The next chapter of this section discusses how Orphic lore can be distinguished from Pythagorean (“Orphisme et pythagorisme”, p. 135-150). One of the main differences probably lies in the doctrine of metempsychosis (p. 145-49), which at least originally does not seem to have been part of Orphism. Jouanna goes on to conclude that for the Pythagoreans the underworld was not of much importance, as the souls only passed through it on their way to another incarnation (p. 149), but she has to acknowledge that this clashes with the report by Hieronymus of Rhodes (fr. 42 Wehrli) that Pythagoras during his own katabasis saw Homer and Hesiod being punished in Hades.

In Chapter 3 (p. 151-71), Jouanna describes the Mysteries of Eleusis (as far as we know them) and discusses the mythical figures that played a role in them: Persephone, her mother Demeter, the young Iacchus and his relationship to Dionysus, and Triptolemus (p. 155-65). Despite all existing sources the Mysteries have largely remained a secret (165-8), nor do we know anything precise about the beliefs held of by the initiates regarding the afterlife (p. 168-171). After a brief look at the Mysteries of the Kabeiroi on Samothrace (p. 171-3), Jouanna discusses the question whether a “judgement of the dead” played a role in these cults (p. 173-179): the first indications for this are found in poets of the fifth century (Pindar, Aeschylus, Sophocles, Aristophanes). The concluding pages of the chapter and section try to give a picture of the Greek conception(s) of the underworld at the end of this century (p. 179-182): the dark and joyless Homeric Hades is still there, but besides it there now exist brighter alternatives.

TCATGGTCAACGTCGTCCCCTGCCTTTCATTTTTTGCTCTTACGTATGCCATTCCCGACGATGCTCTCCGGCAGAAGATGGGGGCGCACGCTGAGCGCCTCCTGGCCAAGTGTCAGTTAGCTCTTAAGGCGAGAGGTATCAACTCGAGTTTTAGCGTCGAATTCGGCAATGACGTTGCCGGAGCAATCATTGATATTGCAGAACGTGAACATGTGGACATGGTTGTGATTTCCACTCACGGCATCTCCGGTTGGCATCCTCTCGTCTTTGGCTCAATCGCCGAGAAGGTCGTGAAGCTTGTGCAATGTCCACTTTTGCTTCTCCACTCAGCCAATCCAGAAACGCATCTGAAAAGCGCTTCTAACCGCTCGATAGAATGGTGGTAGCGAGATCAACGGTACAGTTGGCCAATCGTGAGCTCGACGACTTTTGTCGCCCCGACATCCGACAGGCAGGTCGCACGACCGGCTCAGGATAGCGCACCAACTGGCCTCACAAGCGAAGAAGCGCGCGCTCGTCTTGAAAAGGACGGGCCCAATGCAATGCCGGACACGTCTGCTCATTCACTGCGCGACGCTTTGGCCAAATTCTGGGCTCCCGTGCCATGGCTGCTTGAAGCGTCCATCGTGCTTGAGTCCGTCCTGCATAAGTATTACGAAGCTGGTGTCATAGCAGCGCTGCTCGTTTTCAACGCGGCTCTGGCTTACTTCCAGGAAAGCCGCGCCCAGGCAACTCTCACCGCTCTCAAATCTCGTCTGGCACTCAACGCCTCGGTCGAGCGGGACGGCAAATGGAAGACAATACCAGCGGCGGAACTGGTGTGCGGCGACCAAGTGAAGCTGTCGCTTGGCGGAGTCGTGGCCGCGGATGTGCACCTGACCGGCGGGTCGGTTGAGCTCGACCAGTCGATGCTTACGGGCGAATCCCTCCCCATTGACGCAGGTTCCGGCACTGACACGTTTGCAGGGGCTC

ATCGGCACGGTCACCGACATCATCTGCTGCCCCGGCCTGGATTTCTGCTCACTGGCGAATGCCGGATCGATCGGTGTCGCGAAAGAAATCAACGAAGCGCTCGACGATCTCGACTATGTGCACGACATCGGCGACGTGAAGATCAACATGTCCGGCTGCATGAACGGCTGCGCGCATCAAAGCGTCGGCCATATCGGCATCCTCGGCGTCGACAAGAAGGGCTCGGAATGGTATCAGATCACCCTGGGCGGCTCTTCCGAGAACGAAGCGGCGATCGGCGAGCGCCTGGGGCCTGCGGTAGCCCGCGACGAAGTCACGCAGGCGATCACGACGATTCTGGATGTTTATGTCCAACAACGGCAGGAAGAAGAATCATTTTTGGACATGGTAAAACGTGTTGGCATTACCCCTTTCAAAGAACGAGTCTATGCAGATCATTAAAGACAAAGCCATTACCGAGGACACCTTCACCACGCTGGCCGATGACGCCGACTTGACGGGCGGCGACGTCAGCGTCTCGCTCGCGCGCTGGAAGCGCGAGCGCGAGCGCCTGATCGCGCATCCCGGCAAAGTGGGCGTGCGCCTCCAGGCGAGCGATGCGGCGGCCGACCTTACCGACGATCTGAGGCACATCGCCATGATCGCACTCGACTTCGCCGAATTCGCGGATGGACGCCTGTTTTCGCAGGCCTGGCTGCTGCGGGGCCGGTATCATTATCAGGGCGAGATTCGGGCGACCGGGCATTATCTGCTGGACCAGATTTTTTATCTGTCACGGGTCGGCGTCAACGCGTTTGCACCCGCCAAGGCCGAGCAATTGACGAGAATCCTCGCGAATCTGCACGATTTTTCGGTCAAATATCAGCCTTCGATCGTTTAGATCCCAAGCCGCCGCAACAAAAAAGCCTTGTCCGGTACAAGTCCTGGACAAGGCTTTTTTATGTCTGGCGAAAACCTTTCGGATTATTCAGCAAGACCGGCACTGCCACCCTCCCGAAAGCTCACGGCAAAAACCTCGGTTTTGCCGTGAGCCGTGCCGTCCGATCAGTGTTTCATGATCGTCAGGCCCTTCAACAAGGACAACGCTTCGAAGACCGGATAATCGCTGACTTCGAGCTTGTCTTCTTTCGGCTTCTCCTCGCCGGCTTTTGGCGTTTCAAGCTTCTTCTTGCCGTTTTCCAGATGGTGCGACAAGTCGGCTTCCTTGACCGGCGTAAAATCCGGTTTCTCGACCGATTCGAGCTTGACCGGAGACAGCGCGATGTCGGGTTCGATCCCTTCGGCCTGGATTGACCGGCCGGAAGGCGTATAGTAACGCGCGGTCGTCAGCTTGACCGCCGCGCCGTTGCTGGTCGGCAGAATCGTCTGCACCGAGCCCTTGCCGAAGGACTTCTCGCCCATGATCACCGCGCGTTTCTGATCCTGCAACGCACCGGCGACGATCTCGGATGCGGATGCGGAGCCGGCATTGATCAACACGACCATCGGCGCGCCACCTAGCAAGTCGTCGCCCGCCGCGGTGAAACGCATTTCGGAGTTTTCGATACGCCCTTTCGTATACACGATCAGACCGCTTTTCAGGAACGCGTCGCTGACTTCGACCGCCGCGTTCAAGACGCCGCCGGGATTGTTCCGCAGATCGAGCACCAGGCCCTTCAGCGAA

The third section is devoted to “Les enfers de Platon” (p. 183-241). Its first chapter considers what Plato has to say about the judgement of the dead (p. 189-98) in the dialogues Phaedo, Gorgias and Republic and shows how his thoughts on it get more complex along the way. The second chapter discusses the geography of the Platonic underworld (p. 199-217). In the myth of the Phaedo (109b-e), Jouanna detects a tripartite division, with “true” earth representing something like heaven (but to associate this with the Platonic “monde des Idées” [p. 202] may be a bit rash), the hollows of it being “our” earth, and its interior the underworld. After discussing passages in which Plato seems to imagine a heavenly afterlife (although the picture remains vague: p. 205), Jouanna turns to his conception(s) of the underworld (p. 207-213) in the Phaedo and the Republic, which no longer contain the traditional Homeric/Hesiodean divinities. Finally she introduces some texts, which demonstrate the later reception of Platonic underworld notions (p. 213-217): the Pseudo-Platonic dialogue Axiochus, Virgil’s Aeneid, Dante and Fénélon’s Voyage de Télémaque.

The third chapter (p. 219-227) turns to what happens to the souls after the judgement of the dead, showing how Plato’s conceptions in this field, too, evolved towards ever greater complexity. The last chapter discusses Plato’s thoughts about reincarnation (p. 229-241): Jouanna devotes much space (p. 230-238) to a passage in the Myth of Er (Rep. 616b-621b), but less to the treatment of (re-)incarnation in the Phaedrus (p. 238-239). The section concludes with brief remarks about how Plato’s ideas lived on (p. 240-241).